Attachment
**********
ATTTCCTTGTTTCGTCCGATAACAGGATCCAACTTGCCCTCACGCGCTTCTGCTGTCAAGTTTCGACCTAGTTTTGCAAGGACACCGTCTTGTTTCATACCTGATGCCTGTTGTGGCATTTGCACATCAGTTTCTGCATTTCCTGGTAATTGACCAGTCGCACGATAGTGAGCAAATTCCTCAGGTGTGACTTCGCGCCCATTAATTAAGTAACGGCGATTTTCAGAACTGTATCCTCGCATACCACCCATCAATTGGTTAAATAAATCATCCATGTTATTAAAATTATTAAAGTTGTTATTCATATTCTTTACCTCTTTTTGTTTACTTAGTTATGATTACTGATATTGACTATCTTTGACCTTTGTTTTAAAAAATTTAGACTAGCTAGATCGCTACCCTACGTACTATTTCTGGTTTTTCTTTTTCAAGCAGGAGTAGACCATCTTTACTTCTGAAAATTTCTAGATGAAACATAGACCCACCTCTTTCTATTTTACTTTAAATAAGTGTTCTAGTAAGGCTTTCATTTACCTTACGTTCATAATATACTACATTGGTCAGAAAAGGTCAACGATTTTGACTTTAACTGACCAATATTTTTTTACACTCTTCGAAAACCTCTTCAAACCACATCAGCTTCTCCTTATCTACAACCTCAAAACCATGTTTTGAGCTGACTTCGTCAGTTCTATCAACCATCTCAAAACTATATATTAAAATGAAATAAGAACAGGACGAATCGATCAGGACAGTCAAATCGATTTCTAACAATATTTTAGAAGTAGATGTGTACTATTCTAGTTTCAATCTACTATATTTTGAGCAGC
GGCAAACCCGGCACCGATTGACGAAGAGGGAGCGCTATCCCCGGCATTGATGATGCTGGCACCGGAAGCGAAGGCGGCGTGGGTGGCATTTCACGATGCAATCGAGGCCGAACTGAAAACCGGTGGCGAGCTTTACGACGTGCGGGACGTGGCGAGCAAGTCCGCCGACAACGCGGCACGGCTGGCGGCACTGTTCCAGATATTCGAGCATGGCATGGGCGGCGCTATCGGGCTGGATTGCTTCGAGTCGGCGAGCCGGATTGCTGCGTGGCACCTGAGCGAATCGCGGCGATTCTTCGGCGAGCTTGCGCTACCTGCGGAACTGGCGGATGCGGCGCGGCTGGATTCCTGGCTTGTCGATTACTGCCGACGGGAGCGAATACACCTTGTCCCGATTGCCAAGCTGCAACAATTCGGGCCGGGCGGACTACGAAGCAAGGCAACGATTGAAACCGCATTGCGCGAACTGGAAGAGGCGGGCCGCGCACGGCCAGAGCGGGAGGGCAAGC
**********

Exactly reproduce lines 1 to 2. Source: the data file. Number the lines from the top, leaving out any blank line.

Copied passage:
ATTTCCTTGTTTCGTCCGATAACAGGATCCAACTTGCCCTCACGCGCTTCTGCTGTCAAGTTTCGACCTAGTTTTGCAAGGACACCGTCTTGTTTCATACCTGATGCCTGTTGTGGCATTTGCACATCAGTTTCTGCATTTCCTGGTAATTGACCAGTCGCACGATAGTGAGCAAATTCCTCAGGTGTGACTTCGCGCCCATTAATTAAGTAACGGCGATTTTCAGAACTGTATCCTCGCATACCACCCATCAATTGGTTAAATAAATCATCCATGTTATTAAAATTATTAAAGTTGTTATTCATATTCTTTACCTCTTTTTGTTTACTTAGTTATGATTACTGATATTGACTATCTTTGACCTTTGTTTTAAAAAATTTAGACTAGCTAGATCGCTACCCTACGTACTATTTCTGGTTTTTCTTTTTCAAGCAGGAGTAGACCATCTTTACTTCTGAAAATTTCTAGATGAAACATAGACCCACCTCTTTCTATTTTACTTTAAATAAGTGTTCTAGTAAGGCTTTCATTTACCTTACGTTCATAATATACTACATTGGTCAGAAAAGGTCAACGATTTTGACTTTAACTGACCAATATTTTTTTACACTCTTCGAAAACCTCTTCAAACCACATCAGCTTCTCCTTATCTACAACCTCAAAACCATGTTTTGAGCTGACTTCGTCAGTTCTATCAACCATCTCAAAACTATATATTAAAATGAAATAAGAACAGGACGAATCGATCAGGACAGTCAAATCGATTTCTAACAATATTTTAGAAGTAGATGTGTACTATTCTAGTTTCAATCTACTATATTTTGAGCAGC
GGCAAACCCGGCACCGATTGACGAAGAGGGAGCGCTATCCCCGGCATTGATGATGCTGGCACCGGAAGCGAAGGCGGCGTGGGTGGCATTTCACGATGCAATCGAGGCCGAACTGAAAACCGGTGGCGAGCTTTACGACGTGCGGGACGTGGCGAGCAAGTCCGCCGACAACGCGGCACGGCTGGCGGCACTGTTCCAGATATTCGAGCATGGCATGGGCGGCGCTATCGGGCTGGATTGCTTCGAGTCGGCGAGCCGGATTGCTGCGTGGCACCTGAGCGAATCGCGGCGATTCTTCGGCGAGCTTGCGCTACCTGCGGAACTGGCGGATGCGGCGCGGCTGGATTCCTGGCTTGTCGATTACTGCCGACGGGAGCGAATACACCTTGTCCCGATTGCCAAGCTGCAACAATTCGGGCCGGGCGGACTACGAAGCAAGGCAACGATTGAAACCGCATTGCGCGAACTGGAAGAGGCGGGCCGCGCACGGCCAGAGCGGGAGGGCAAGC